On the Water: Beautiful weather to close out the month
Overall, it was a great week on the water with plenty of sunshine and blue skies to close out the month. Bottom fishing was good in gulf waters and the inshore bite was on and off.
In the Gulf of Mexico, fishing depths from 80 to 110 feet yielded red grouper, a mixed snapper bag consisting of mangrove, lane, yellowtail and vermilion, plus porgy and grunts. Sharks, amberjack and goliath grouper were caught and released as well. Within sight of land, in depths from 25 to 50 feet, large sheepsheads, plus mangrove snapper and grunts were caught, plus catch-and-release gag grouper and undersize red grouper. We fished 40-foot depths over several days and boated some of the biggest sheepshead of the season. Tripletail up to 8 pounds were hooked around buoys and a few schooling bonito plus Spanish mackerel were hooked over artificial reefs.
Spanish mackerel up to 24 inches were caught outside or on the gulf side of north Captiva Island, Cayo Costa State Park and Captiva Pass. Silver spoons, live shrimp and pilchards worked best. Mackerel were also reported in Pine Island Sound near Useppa Island and between Bokeelia and Boca Grande Pass.
Baitfish were plentiful in Pine Island Sound with warmer waters over the week. On moving water or good tides, snook were hungry across Pine Island Sound, Matlacha Pass and Charlotte Harbor. Fishing island points and oyster bars, snook up to 34 inches were caught and released. Best baits included live shrimp, pilchards and Rapala X-Rap or Shallow Shad Rap lures. In Pine Island Sound, redfish from 16 to 28 inches were caught and released from the same areas, and reds to 26 inches were reported inside the bars around the perimeter of Charlotte Harbor.
Hard fighting jack crevasse are in good numbers in Matlacha Pass, the Sound and Harbor. Many were hooked while targeting snook, sheepshead, seatrout and other species. For just pure fun, I don’t believe there is a harder fighting fish in our inshore waters.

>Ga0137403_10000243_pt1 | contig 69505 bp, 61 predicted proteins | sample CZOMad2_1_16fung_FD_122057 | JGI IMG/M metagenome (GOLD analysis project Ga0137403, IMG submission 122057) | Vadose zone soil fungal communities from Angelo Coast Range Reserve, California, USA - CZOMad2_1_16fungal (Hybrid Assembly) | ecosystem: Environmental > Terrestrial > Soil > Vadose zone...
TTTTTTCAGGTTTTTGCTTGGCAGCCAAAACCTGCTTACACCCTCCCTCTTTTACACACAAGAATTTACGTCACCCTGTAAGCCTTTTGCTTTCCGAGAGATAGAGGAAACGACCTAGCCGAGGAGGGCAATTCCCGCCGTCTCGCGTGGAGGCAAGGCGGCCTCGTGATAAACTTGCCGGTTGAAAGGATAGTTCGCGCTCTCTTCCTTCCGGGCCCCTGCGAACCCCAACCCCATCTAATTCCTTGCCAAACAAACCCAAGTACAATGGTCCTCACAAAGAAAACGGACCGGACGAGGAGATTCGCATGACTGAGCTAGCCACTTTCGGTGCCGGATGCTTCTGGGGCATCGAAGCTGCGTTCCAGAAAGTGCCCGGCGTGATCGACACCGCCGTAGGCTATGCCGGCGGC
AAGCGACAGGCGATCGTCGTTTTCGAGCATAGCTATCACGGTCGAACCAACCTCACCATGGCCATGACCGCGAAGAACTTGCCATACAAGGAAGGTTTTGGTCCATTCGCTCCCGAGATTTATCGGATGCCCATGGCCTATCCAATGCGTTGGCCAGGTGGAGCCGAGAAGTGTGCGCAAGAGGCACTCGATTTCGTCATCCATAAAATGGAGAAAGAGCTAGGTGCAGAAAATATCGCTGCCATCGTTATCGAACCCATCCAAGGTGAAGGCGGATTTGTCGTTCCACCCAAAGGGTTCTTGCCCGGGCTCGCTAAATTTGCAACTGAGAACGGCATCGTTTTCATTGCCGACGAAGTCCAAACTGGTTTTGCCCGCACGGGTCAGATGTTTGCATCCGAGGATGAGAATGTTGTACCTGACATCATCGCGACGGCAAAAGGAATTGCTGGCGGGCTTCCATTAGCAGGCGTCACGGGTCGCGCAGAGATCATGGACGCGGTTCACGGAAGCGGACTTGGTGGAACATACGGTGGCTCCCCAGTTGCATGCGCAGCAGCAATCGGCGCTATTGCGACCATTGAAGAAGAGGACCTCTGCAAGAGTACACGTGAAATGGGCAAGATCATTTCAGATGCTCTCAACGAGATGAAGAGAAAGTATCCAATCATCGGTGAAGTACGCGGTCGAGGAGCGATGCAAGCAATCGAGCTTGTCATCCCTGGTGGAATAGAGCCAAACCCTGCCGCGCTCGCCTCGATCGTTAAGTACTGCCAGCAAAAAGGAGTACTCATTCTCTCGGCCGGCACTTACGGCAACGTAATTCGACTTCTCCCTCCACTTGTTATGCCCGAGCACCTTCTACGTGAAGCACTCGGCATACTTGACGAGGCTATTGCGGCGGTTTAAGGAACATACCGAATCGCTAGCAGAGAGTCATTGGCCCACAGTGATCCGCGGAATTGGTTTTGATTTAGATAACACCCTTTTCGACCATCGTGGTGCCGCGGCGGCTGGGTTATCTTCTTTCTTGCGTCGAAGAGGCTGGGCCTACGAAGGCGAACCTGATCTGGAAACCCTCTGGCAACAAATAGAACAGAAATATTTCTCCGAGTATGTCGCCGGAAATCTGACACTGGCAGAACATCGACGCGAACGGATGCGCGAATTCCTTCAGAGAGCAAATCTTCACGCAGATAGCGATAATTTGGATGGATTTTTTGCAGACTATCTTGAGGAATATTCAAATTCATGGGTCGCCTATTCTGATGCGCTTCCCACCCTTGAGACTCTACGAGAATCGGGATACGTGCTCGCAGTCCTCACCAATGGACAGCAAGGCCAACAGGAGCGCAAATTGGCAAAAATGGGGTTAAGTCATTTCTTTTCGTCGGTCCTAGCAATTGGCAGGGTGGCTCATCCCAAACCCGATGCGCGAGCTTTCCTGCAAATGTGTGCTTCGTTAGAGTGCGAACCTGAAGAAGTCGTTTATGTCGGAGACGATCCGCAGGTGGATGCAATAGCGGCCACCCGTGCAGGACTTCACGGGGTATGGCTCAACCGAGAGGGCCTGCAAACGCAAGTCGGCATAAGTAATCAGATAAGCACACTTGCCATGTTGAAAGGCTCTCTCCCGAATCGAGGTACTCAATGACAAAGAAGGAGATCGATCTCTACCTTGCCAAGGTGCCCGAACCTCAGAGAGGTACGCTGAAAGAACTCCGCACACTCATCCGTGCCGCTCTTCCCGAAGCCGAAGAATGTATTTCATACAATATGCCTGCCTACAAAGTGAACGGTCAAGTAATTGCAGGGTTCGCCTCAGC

A couple anglers sight fished cobia following stingrays or manatees around Charlotte Harbor and northern Pine Island Sound. On a sunny day with light winds, they are somewhat easy to locate as the water becomes very clear this time of year. Cobia are curious and may show up cruising around your boat anytime fishing. Keep an eye on the water and rigged rod ready if the opportunity arises.
Sheepshead up to 15 inches were caught around the Gulf passes, both the Sanibel and Bokeelia fishing piers, plus the Matlacha Drawbridge. Shrimp fished on bottom was the common bait. A few pompano, flounder, black drum, mangrove snapper and, of course, jack crevalle were caught as well.
Spotted seatrout are getting larger by the day. We are entering their spring spawning season where both numbers and size increase. Fish over 20 inches are common with many pushing 24 inches or larger. True “gator trout.” Trout were reported in south Matlacha Pass near the powerlines, in the Sound north of Galt Island, and between Flamingo Bay and Rocky Channel. Also, reports came from grass flats west of Bokeelia and west of Cabbage Key.
Season remains closed for snook, spotted seatrout and redfish in waters of Southwest Florida from the Hernando/Pasco county line south through Gordon Pass in Collier County. Also, new flounder regulations begin March 1. Go to www.myfwc.com for all current and updated regulations.
I love this time of year when our waters begin to make the transition out of winter to spring. You could really see it this week as bait schools arrived in good numbers, birds are active everywhere, along with manatees and dolphin. We might still see a couple late season cool fronts to set us back a day or two, but our fishing will only get better in the upcoming weeks. Get out there and enjoy it!
If you have a fishing report or for charter information, contact Gulf Coast Guide Service at 239-410-8576 (call or text); on the web at www.fish pineisland.com; or via email at email@example.com.
Have a safe week and good fishin’.
As a lifetime resident of Matlacha and Pine Island, Capt. Bill Russell has spent his life fishing and learning the waters around Pine Island and Southwest Florida, and as a professional fishing guide for the past 23 years.